Supply chain disruptions due to the coronavirus could last from three to six months, conditions similar to what businesses saw in the wake of 2009's swine flu outbreak, according to experts from supply chain software firm Resilinc.
In a January 30 presentation, Resilinc CEO Bindiya Vakil said that 280 supplier sites near Wuhan, China, where the outbreak began, had been affected by the Chinese government's response to the crisis. The government had extended the Chinese New Year holiday to this past Sunday, February 2, to deal with the virus, leaving factories shuttered and employees home as transportation systems were shut down. Although markets reopened in China today, many businesses remained closed and millions of Chinese remained on lockdown; Resilinc said it looked like the government may extend the shutdown through February 11.
As of this past weekend, the Chinese government had reported more than 17,000 cases and more than 360 deaths from the virus, which is an upper respiratory illness similar to the severe acute respiratory syndrome (SARS) virus that killed hundreds in 2003 and also originated in Asia.
To date, the shutdowns and related efforts to contain the coronavirus outbreak have delayed shipments and disrupted global supply chains. Vakil said a clearer picture of the business impact will emerge when health organizations begin reporting recovery rates from the illness, but for now she said businesses should expect more supply chain snags ahead. To date, she said industries most affected by the disruptions include aerospace, automotive, general manufacturing, consumer goods, consumer electronics, food and beverage, life sciences, and industrial chemicals.
Resilinc tracks real-time data from more than 100,000 suppliers and as a result is recommending a host of precautionary steps for companies sourcing in the Wuhan region, which is in China's Hubei province and home to a range of manufacturing industries. Vakil said companies with primary and sub-tier suppliers in the region should plan for a range of scenarios, such as generating time horizons and reviewing inventory levels among those suppliers. Items hit hard in the pharmaceutical industry include hospital gowns, which are in short supply, for instance. She offered key steps businesses can take to prepare for the disruptions, including scenario planning, communicating with suppliers and subcontractors to ensure readiness, training employees on scenarios and next steps, and determining weak links in their supply chains.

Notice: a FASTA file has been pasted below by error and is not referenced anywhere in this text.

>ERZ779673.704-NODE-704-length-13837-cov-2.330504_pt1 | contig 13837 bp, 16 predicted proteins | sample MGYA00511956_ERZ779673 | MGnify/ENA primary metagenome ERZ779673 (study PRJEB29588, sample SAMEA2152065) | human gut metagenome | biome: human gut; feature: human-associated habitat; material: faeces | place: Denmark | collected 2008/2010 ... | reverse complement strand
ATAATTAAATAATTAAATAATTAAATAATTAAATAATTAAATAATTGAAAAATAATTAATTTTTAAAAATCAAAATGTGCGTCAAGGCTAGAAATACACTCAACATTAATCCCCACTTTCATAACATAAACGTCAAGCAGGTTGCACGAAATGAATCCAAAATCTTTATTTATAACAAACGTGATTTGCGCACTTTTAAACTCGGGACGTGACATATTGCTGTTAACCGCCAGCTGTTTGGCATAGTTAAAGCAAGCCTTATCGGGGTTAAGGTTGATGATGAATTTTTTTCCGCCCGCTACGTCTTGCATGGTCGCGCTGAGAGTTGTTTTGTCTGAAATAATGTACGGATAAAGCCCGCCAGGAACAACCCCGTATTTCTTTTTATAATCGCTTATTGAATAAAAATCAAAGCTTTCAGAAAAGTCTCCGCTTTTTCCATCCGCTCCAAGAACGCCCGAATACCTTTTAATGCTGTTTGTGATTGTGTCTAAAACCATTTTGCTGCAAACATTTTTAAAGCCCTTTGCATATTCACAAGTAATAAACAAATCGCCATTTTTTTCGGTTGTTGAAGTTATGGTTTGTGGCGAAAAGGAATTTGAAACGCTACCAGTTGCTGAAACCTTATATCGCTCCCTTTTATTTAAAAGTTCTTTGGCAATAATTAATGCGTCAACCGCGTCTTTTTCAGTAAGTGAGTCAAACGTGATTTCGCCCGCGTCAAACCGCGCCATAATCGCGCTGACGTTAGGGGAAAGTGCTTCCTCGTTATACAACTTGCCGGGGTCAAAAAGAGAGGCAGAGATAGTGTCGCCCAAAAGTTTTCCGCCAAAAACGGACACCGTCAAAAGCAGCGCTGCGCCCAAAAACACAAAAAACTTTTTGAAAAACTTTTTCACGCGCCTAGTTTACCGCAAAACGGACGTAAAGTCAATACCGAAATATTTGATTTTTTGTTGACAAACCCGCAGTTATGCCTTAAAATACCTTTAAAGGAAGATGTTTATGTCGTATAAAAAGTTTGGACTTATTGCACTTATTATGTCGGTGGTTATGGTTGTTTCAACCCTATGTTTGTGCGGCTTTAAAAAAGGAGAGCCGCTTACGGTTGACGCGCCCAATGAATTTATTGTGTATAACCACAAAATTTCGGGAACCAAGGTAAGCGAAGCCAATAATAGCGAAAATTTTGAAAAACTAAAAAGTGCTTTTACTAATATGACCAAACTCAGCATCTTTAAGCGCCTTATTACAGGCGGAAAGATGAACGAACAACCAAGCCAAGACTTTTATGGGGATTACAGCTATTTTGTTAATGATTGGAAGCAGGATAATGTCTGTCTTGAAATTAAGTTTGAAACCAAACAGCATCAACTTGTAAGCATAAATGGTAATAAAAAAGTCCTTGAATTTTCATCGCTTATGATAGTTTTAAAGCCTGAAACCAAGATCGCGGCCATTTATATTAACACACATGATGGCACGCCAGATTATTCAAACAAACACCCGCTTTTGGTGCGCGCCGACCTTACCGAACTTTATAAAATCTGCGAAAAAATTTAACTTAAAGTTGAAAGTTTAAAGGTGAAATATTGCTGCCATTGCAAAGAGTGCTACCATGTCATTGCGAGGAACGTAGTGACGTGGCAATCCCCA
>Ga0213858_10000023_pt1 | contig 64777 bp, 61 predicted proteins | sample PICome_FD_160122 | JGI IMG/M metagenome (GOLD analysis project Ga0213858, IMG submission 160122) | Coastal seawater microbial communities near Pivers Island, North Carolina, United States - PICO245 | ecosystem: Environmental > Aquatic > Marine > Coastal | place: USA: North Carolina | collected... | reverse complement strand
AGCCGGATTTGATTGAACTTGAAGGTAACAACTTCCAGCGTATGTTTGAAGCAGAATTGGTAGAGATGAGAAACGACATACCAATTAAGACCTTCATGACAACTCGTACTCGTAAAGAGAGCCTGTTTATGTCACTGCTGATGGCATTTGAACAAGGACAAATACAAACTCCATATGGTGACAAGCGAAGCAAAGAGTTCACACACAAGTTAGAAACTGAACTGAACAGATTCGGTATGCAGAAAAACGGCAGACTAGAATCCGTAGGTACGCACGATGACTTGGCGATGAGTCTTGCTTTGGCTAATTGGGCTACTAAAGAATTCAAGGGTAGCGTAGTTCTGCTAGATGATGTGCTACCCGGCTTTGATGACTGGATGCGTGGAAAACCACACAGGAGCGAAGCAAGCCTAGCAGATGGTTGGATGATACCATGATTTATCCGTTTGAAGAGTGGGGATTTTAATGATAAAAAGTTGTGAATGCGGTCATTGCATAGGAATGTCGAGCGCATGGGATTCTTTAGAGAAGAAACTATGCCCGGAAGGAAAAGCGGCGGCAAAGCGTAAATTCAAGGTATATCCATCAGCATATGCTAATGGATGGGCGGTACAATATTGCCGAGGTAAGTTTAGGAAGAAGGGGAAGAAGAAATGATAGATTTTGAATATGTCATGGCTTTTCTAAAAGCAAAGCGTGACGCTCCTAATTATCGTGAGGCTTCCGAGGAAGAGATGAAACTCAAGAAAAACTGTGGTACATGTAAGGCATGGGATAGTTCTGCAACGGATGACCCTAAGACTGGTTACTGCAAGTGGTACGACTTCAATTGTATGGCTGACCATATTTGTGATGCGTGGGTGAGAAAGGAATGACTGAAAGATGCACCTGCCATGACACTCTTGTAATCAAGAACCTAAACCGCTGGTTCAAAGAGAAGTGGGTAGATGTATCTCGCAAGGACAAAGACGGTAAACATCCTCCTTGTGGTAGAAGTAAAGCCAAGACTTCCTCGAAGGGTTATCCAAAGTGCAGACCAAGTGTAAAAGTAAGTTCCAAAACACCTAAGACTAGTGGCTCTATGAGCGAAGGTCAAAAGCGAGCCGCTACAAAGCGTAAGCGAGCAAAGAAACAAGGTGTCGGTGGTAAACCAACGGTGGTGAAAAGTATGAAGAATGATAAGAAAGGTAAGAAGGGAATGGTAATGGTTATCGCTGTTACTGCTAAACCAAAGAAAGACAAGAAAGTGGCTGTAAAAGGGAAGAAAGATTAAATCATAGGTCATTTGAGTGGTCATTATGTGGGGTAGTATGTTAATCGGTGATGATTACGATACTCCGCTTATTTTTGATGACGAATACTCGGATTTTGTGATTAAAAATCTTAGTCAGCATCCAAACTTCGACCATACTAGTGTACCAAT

"You are only as strong as your weakest supplier," Vakil said.
A separate report from Coresight Research details the effect of the outbreak on the global economy. Many U.S. restaurants and global retailers have closed stores in China, particularly in Hubei province, the researcher said, while U.S. and global airlines have halted flights or reduced capacity to China, affecting travel-related businesses as well as supply chains, as cargo shipments face delays and rerouting.
North American agriculture and forest product exporters are taking steps to prepare for rising costs associated with such delays. In an open letter to ocean carriers, the U.S. Agriculture Transportation Coalition (AgTC) has asked carriers to refrain from charging detention and demurrage penalties on landed exports in China as well as imports marshalled for and awaiting export until a clearer picture of the transportation landscape emerges. Many ocean carriers have agreed to extend such exemptions, referred to as "free time," until February 9, but because of the uncertain outlook more time is needed, according to AgTC.
"Unfortunately, the World Health Organization and national health agencies predict the coronavirus will be a threat well beyond February 9. Thus, initiatives by China and other countries (including the United States) and transport providers such as air carriers, to suspend passenger and cargo movement will extend well beyond February 9, generally with no specific end-date announced," AgTC Executive Director Peter Friedmann wrote.
The AgTC asks that carriers extend free time "until such time that WHO, national authorities, and/or air cargo carriers believe normal transportation services at the ports and inland China can safely resume," Friedmann wrote.